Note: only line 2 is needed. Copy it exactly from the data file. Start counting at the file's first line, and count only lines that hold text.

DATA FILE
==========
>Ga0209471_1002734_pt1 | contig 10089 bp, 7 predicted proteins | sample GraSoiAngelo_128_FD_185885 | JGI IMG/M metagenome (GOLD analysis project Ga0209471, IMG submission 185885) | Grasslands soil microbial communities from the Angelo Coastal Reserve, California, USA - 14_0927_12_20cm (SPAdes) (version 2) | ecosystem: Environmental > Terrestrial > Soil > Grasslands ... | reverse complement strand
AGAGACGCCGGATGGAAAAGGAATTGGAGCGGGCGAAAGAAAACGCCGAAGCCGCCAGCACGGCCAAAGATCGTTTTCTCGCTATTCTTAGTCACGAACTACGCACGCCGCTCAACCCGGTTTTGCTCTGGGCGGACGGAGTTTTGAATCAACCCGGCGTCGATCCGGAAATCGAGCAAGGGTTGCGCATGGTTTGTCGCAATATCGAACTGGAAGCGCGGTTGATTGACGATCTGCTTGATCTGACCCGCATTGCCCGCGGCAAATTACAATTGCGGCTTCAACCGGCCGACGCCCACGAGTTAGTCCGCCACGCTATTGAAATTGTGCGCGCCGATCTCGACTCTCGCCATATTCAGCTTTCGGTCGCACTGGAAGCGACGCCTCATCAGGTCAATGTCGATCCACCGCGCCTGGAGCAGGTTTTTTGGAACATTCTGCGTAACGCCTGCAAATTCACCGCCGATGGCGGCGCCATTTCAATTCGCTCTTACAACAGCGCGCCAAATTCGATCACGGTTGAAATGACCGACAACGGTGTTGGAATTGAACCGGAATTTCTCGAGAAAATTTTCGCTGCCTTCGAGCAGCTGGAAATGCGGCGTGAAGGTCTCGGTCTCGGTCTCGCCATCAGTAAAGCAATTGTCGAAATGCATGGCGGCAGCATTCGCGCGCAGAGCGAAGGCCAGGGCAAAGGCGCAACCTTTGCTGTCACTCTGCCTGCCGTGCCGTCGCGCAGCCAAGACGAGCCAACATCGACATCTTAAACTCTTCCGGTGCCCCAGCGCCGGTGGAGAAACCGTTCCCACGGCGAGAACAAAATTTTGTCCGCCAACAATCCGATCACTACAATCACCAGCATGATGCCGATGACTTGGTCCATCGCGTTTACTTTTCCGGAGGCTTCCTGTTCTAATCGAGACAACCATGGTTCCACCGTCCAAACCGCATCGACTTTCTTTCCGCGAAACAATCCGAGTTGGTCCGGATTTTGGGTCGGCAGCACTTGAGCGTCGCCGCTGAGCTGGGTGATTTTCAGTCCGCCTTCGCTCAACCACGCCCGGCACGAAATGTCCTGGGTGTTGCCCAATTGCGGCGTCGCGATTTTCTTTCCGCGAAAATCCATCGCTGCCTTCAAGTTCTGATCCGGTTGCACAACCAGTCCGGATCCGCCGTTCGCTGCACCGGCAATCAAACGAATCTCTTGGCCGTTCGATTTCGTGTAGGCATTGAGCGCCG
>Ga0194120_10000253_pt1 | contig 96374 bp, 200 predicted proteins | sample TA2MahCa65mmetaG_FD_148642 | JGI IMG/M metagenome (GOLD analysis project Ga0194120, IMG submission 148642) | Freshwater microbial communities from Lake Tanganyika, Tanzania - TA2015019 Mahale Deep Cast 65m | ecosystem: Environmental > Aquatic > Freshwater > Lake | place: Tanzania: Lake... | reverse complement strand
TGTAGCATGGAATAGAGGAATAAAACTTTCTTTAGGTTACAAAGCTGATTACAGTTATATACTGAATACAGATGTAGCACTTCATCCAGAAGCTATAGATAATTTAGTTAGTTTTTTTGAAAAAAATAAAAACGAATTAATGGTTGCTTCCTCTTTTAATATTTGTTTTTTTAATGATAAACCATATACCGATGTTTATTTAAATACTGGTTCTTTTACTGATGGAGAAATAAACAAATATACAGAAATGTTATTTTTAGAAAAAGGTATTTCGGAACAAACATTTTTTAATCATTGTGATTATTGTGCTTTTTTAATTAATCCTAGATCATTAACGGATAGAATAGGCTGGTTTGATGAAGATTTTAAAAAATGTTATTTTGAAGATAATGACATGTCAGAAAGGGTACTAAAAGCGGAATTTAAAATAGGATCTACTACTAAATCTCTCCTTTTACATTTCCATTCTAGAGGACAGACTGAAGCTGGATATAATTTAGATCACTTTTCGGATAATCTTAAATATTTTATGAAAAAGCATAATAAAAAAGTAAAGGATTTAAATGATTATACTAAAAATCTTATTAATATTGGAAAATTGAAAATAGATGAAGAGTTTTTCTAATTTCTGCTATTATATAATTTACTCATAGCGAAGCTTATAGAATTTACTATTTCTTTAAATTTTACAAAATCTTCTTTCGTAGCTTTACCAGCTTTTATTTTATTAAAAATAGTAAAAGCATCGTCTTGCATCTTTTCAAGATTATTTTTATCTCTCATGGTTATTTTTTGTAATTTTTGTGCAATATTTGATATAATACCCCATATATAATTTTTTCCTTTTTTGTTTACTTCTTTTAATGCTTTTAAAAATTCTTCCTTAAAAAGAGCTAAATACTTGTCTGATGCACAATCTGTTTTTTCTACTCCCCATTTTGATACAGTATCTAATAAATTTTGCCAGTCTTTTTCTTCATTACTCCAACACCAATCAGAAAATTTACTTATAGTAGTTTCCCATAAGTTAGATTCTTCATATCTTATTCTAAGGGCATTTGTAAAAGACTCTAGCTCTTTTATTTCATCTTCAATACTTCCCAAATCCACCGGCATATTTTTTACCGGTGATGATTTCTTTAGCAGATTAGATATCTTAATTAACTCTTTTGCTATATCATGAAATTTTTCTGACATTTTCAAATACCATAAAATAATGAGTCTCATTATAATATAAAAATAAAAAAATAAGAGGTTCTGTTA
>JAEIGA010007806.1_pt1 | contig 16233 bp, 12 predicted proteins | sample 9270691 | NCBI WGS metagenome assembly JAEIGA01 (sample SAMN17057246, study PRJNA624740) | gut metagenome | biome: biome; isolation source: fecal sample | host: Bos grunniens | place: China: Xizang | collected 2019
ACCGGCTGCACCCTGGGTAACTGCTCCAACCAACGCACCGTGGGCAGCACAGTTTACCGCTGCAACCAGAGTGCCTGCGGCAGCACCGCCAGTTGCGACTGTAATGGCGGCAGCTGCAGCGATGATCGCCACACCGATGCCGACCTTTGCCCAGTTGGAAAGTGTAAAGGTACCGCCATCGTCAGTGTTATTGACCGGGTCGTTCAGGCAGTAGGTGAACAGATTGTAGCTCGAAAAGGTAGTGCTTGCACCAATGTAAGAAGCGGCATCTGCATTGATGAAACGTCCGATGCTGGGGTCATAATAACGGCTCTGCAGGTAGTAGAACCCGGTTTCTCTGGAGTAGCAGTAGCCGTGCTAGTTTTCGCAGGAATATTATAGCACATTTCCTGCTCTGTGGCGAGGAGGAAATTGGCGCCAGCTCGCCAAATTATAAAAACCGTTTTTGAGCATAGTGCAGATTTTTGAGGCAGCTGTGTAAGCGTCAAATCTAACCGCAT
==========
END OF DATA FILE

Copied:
AGAGACGCCGGATGGAAAAGGAATTGGAGCGGGCGAAAGAAAACGCCGAAGCCGCCAGCACGGCCAAAGATCGTTTTCTCGCTATTCTTAGTCACGAACTACGCACGCCGCTCAACCCGGTTTTGCTCTGGGCGGACGGAGTTTTGAATCAACCCGGCGTCGATCCGGAAATCGAGCAAGGGTTGCGCATGGTTTGTCGCAATATCGAACTGGAAGCGCGGTTGATTGACGATCTGCTTGATCTGACCCGCATTGCCCGCGGCAAATTACAATTGCGGCTTCAACCGGCCGACGCCCACGAGTTAGTCCGCCACGCTATTGAAATTGTGCGCGCCGATCTCGACTCTCGCCATATTCAGCTTTCGGTCGCACTGGAAGCGACGCCTCATCAGGTCAATGTCGATCCACCGCGCCTGGAGCAGGTTTTTTGGAACATTCTGCGTAACGCCTGCAAATTCACCGCCGATGGCGGCGCCATTTCAATTCGCTCTTACAACAGCGCGCCAAATTCGATCACGGTTGAAATGACCGACAACGGTGTTGGAATTGAACCGGAATTTCTCGAGAAAATTTTCGCTGCCTTCGAGCAGCTGGAAATGCGGCGTGAAGGTCTCGGTCTCGGTCTCGCCATCAGTAAAGCAATTGTCGAAATGCATGGCGGCAGCATTCGCGCGCAGAGCGAAGGCCAGGGCAAAGGCGCAACCTTTGCTGTCACTCTGCCTGCCGTGCCGTCGCGCAGCCAAGACGAGCCAACATCGACATCTTAAACTCTTCCGGTGCCCCAGCGCCGGTGGAGAAACCGTTCCCACGGCGAGAACAAAATTTTGTCCGCCAACAATCCGATCACTACAATCACCAGCATGATGCCGATGACTTGGTCCATCGCGTTTACTTTTCCGGAGGCTTCCTGTTCTAATCGAGACAACCATGGTTCCACCGTCCAAACCGCATCGACTTTCTTTCCGCGAAACAATCCGAGTTGGTCCGGATTTTGGGTCGGCAGCACTTGAGCGTCGCCGCTGAGCTGGGTGATTTTCAGTCCGCCTTCGCTCAACCACGCCCGGCACGAAATGTCCTGGGTGTTGCCCAATTGCGGCGTCGCGATTTTCTTTCCGCGAAAATCCATCGCTGCCTTCAAGTTCTGATCCGGTTGCACAACCAGTCCGGATCCGCCGTTCGCTGCACCGGCAATCAAACGAATCTCTTGGCCGTTCGATTTCGTGTAGGCATTGAGCGCCG